Art and Philosophy: What Happens Next?

Next DUST Event (in partnership with ACW MA programme)

In the past decade the relationship between art and philosophy has undergone significant changes. In particular, the nebulous strand of philosophy known as speculative realism started to appear more and more on the radar of working artists, curators, and theorists. However, as with all new developments we have started to witness recent attempts to critically examine this emergence.


In this event we invite Pete Wolfendale and Rob Jackson, two philosophers associated with these speculative philosophies, to take stock and reflect on the nature of this relationship, but also to provide insights into where they believe it is now going. Responses will be given by artist Teresa Gillespie and Rebecca O’Dwyer (writer and PhD student, Visual Culture, NCAD). To finish we will have an open debate allowing the local community to provide their own input into the nature of this dynamic.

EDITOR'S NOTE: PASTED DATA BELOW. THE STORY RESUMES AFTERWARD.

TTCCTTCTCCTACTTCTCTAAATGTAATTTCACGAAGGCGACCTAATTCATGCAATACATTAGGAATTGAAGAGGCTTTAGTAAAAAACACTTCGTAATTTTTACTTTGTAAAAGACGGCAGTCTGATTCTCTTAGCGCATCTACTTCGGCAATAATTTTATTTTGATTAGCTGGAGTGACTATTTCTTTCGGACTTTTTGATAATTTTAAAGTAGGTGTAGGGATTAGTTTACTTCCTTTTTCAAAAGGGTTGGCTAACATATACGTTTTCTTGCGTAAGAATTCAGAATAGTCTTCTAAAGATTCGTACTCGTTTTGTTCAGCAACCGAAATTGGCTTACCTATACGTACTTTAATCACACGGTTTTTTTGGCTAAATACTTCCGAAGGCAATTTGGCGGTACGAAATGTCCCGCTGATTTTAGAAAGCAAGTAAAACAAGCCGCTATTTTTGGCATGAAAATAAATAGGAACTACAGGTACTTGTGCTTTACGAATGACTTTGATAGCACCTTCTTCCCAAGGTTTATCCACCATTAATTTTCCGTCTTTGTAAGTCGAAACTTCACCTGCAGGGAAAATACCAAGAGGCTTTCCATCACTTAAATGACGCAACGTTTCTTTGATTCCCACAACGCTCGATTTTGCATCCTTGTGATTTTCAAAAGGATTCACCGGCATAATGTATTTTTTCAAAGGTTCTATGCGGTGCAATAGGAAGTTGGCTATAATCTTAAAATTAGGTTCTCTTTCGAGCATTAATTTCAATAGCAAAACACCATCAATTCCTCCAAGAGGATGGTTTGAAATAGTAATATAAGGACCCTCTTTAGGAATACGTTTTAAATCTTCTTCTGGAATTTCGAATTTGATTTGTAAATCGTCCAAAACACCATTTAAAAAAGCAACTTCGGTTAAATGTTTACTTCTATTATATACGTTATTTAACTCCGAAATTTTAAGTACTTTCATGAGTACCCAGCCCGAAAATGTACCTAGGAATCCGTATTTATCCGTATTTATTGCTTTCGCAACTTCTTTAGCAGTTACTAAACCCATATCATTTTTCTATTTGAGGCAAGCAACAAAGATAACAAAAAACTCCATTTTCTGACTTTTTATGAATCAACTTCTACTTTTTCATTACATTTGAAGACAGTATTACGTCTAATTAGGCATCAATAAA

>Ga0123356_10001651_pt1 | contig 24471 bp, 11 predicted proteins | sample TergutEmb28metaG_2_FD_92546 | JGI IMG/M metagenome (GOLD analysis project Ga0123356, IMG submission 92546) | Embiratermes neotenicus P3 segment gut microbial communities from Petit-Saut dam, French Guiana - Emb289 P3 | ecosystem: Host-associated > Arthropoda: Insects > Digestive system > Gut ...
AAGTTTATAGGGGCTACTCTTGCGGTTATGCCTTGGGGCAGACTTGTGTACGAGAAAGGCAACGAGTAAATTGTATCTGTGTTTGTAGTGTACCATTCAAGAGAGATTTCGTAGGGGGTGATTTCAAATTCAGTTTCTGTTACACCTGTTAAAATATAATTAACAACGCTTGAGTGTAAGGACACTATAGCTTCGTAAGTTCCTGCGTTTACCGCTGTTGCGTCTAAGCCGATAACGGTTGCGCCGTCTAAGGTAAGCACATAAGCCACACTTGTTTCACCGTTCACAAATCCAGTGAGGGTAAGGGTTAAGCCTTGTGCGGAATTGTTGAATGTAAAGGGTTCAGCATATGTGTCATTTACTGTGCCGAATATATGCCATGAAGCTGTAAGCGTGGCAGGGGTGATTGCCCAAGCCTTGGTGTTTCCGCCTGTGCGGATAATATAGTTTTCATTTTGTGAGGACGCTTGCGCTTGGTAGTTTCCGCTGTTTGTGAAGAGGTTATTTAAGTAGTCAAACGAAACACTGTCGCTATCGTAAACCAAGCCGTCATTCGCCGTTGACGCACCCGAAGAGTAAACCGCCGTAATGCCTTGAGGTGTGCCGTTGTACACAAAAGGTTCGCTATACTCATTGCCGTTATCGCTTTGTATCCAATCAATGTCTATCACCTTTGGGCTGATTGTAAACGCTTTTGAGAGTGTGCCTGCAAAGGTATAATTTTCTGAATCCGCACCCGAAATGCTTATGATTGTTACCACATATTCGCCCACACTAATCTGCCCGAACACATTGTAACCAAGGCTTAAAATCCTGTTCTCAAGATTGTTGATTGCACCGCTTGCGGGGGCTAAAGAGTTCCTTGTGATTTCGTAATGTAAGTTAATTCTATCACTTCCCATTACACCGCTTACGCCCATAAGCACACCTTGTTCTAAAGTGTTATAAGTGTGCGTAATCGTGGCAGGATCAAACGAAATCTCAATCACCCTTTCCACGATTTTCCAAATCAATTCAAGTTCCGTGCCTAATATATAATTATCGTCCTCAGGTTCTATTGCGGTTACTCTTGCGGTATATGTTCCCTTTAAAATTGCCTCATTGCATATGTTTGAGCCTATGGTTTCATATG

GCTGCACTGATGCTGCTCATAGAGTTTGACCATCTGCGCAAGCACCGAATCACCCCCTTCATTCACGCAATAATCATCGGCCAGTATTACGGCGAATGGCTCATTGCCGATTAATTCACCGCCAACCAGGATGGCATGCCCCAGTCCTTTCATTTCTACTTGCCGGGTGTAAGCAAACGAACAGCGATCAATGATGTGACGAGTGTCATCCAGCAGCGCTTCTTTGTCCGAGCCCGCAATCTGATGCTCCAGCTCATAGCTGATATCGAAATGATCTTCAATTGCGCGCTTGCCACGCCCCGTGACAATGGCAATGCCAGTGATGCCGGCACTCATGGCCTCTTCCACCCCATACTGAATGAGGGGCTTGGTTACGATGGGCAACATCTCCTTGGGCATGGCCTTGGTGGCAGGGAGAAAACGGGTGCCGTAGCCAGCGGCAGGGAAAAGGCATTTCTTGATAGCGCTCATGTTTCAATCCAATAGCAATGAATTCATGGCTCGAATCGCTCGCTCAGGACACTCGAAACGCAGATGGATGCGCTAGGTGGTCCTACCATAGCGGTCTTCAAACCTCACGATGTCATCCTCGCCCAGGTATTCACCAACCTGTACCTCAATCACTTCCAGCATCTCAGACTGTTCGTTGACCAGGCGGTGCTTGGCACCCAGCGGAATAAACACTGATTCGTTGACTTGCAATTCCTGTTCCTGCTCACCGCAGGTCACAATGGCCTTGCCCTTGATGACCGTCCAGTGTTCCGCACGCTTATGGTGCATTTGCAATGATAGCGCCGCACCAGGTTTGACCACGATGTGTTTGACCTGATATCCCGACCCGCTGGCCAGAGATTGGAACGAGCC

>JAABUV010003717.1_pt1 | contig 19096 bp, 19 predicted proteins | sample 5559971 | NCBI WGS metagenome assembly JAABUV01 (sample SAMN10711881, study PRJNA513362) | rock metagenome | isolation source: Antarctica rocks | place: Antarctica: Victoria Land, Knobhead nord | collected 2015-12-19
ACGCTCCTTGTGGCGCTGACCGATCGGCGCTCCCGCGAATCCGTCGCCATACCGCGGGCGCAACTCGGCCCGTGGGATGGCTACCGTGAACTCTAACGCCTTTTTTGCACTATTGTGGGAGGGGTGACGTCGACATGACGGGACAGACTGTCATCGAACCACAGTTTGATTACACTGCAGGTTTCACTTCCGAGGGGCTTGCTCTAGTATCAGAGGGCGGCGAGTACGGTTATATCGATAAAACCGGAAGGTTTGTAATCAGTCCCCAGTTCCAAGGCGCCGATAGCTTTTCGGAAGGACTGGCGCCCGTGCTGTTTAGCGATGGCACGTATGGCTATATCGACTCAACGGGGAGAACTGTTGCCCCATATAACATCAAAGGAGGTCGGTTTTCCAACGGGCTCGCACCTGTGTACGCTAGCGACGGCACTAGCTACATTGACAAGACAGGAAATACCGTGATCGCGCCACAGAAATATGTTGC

Time: December 6th (2013) 4pm-6pm

Harry Clarke Theatre, NCAD, Dublin 8art+phil_small_web


Dublin Unit For Speculative Thought Project (A Guest Post by Caoimhe Doyle)

Caoimhe Doyle #8Image: Caoimhe Doyle

For her final year exhibition in Visual Communication at the National College of Art and Design, Caoimhe Doyle took the documentation of DUST as her project. As part of this she designed business cards, a website, and a book of proceedings (with a dust jacket) from our Weaponising Speculation conference and exhibition which were held in March of this year. As well as all of this Caoimhe has been DUST’s resident photographer for our events this year. We are immensely grateful for all her hard work, vision and support. Below is a design rationale for her project and some images–DUST

Caoimhe Doyle #2Image: Albert Hooi and Zoe McGovern

This project is the culmination of 3 months of documentation, research and design. It is two part. One, branding, business cards and a website for DUST. Two, a book of proceedings from DUST’s signature event Weaponising Speculation.

Caoimhe Doyle #3Image: Albert Hooi and Zoe McGovern

Overall, the design, by incorporating a sense of movement and transformation, aims to reflect the ever changing and developing nature of speculation – and by extension DUST.

Caoimhe Doyle #4Image: Albert Hooi and Zoe McGovern

The logo is a stream of dust particles – or thought, consciousness, slime, bacteria, etc. forming the word DUST.

Caoimhe Doyle #5Image: Caoimhe Doyle